Impressive as Arjen Robben and his Dutch teammates were in advancing to the World Cup quarterfinals, they seek much more.
The Netherlands reached the final eight Monday when standouts Robben and Wesley Sneijder scored in each half of a 2-1 victory over Slovakia in Durban, South Africa.
“We played a difficult match. Main thing is, we are through,” Robben said. “Probably the perfect game has still to come.”
The Dutch might need to approach perfection in their next match against five-time champion Brazil. For now, they can enjoy the rekindling of the crafty Dutch offense –and they can credit Robben, who made his first start of the tournament after recovering from a hamstring injury,
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The Oranje, who have never won soccer’s biggest prize, went ahead in the 18th minute when Robben cut inside from the right wing and found the net with a low, precise shot from 20 yards.
“It’s fantastic,” Dutch coach Bert van Marwijk said. “After such an injury that he has the touch to score a goal like that.”
The Moses Mabhida Stadium was filled mostly with orange-clad Netherlands fans and they blasted their vuvuzelas on Robben’s first touch. After his goal, the sound became deafening.
Sneijder doubled the lead into an empty net in the 84th after a gamble by Slovak goalkeeper Jan Mucha backfired.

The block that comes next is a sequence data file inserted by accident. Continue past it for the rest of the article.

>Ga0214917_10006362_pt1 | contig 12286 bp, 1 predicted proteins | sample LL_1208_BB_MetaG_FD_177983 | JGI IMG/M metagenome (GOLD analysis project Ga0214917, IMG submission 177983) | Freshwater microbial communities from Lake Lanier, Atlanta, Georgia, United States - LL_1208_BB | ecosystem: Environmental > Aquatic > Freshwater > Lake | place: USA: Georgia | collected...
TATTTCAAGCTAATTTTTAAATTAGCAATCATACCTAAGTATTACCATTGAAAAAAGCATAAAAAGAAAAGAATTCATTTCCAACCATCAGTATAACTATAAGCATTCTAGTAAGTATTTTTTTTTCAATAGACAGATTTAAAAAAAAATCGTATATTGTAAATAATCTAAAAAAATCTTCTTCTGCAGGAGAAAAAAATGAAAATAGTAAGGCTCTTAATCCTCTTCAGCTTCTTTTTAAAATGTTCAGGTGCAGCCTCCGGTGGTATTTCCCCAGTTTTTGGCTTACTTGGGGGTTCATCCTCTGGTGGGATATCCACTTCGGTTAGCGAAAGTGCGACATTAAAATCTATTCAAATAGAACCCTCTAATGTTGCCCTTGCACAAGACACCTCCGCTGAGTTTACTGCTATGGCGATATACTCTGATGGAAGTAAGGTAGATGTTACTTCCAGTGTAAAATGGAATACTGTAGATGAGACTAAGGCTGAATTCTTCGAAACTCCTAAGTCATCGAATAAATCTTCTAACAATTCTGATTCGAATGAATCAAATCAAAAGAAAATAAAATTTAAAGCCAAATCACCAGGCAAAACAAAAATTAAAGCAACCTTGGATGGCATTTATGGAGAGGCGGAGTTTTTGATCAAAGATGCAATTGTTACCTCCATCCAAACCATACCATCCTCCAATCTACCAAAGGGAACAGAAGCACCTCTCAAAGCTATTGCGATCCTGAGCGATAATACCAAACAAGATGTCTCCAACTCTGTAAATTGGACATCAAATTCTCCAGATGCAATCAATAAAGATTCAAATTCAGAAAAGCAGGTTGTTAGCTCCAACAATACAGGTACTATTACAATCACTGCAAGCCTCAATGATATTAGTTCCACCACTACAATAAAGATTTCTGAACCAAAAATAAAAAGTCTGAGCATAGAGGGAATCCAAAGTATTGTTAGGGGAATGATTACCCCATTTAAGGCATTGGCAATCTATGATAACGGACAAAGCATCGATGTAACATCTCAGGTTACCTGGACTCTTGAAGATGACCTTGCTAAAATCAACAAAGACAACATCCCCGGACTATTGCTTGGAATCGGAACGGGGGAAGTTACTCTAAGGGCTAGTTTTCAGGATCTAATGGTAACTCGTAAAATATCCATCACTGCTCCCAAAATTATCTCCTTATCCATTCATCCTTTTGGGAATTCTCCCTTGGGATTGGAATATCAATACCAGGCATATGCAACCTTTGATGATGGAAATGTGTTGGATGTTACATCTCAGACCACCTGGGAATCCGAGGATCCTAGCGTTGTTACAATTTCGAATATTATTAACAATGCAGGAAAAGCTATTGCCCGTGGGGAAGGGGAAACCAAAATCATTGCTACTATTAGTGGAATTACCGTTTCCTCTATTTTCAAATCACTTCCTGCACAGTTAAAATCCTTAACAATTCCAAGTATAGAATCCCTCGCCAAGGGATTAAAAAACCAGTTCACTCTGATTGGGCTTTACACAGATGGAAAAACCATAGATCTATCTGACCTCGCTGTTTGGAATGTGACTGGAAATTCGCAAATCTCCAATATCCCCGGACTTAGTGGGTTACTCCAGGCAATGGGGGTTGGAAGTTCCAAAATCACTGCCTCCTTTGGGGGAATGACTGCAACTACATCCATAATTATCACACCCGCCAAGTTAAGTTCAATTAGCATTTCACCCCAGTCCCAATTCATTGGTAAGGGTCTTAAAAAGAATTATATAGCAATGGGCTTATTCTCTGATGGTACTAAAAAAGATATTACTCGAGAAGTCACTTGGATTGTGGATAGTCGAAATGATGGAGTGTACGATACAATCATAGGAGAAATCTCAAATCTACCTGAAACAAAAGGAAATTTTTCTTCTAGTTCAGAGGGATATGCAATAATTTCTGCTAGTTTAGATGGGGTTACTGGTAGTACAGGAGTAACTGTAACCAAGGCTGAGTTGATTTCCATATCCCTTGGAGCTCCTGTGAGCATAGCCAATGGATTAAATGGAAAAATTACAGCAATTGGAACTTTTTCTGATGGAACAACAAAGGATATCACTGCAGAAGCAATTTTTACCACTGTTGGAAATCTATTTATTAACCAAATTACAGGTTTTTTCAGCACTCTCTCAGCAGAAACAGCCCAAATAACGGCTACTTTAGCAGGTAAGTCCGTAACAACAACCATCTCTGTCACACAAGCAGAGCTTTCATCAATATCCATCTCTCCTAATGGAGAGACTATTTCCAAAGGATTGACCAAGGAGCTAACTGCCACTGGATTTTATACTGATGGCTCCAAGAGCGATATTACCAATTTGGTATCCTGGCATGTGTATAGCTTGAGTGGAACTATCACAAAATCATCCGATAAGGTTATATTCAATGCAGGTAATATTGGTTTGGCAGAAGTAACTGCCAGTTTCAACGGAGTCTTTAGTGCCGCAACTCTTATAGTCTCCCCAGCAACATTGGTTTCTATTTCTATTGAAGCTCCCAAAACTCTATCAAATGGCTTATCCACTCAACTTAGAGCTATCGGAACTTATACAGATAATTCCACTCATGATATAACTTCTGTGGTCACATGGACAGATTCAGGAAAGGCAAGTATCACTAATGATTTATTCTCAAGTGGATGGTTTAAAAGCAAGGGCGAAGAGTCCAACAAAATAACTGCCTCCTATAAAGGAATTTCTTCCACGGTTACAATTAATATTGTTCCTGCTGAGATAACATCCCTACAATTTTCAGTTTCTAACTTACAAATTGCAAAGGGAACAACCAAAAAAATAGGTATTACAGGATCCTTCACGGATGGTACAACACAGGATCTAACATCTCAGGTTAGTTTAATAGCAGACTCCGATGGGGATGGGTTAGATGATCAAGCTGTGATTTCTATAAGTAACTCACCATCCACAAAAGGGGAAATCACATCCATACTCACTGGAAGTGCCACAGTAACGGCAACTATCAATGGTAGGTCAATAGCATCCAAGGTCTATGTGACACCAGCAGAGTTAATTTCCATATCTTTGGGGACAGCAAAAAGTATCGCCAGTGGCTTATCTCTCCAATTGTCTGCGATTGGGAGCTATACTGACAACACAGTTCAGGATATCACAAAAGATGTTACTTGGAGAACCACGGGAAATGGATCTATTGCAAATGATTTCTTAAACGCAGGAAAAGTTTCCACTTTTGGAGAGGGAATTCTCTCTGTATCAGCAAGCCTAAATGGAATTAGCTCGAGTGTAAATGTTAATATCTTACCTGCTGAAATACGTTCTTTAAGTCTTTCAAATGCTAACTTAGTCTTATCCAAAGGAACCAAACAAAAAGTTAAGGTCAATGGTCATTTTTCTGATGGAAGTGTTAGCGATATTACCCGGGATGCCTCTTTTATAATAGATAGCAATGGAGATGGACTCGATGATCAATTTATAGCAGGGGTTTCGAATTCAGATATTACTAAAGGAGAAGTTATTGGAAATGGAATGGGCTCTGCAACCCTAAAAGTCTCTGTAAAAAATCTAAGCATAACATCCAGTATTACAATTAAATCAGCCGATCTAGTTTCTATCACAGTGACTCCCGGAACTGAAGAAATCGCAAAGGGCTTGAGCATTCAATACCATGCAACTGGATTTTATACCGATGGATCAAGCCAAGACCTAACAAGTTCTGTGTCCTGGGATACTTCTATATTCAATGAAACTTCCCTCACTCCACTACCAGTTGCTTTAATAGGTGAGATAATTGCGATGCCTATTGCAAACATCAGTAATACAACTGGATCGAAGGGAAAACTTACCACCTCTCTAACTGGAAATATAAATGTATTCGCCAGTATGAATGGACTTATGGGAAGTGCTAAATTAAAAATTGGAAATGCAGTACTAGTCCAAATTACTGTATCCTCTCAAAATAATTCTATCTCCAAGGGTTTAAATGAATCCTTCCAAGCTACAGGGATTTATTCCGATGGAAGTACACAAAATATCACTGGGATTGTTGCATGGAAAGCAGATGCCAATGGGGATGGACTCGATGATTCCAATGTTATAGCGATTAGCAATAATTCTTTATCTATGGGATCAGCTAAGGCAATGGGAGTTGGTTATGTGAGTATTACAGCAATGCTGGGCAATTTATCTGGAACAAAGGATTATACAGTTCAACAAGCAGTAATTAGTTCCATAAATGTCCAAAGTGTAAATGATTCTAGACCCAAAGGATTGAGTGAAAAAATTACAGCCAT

“We had a good first half hour. And we started well in the second half,” Van Marwijk said. “We should have scored 2-0, 3-0, maybe 4-0 there.”
Netherlands goalkeeper Maarten Stekelenburg preserved the win with two key saves in the 67th and the Dutch extended their team-record unbeaten streak to 23 games.
Robert Vittek scored on a last-second penalty kick for Slovakia, then rushed to the net to retrieve the ball, only to hear the final whistle.
“At a crucial stage Maarten Stekelenburg saved us,” van Marwijk said.
Brazil 3, Chile 0: With an impressive mixture of symphony-like teamwork and standout individual plays, the five-time champions cruised past their South American rivals in Johannesburg.
As Brazil was dismantling Chile, a couple of fans delighted the crowd by parading around the stadium with two giant gold likenesses of the World Cup trophy.
Another three games like this and Brazil could be hoisting the real thing – yet again.
Next up: The Netherlands.
“Now it’s a match between two traditional teams with great players,” Brazil captain Lucio said. “Now the matches will get harder and harder.”
Brazil’s players were almost nonchalant after the victory as they shook hands and exchanged hugs. Who can blame them: reaching the later stages may as well be part of Brazil’s World Cup itinerary.
Brazil has reached the quarterfinals every time since the 1990 tournament in Italy, when it fell 1-0 to Diego Maradona’s Argentina in the second round. Brazil coach Dunga and assistant coach Jorginho were starters for that Brazilian team.
The Brazilians won the 1994 and 2002 World Cups.
Juan opened the scoring in the 34th minute with a firm header from near the penalty spot off a corner kick. Luis Fabiano added to the lead in the 38th, receiving a one-touch pass from Kaka and dribbling past goalkeeper Claudio Bravo inside the area before hitting the open net.
Robinho scored his first goal in the tournament with a shot from the top of the area in the 59th minute, a one-timer into the far corner.
The victory in front of nearly 55,000 fans at Ellis Park extended Brazil’s dominance over Chile. It was the eighth consecutive win; the last loss to Chile was 3-0 in a 2000 qualifier for the 2002 World Cup.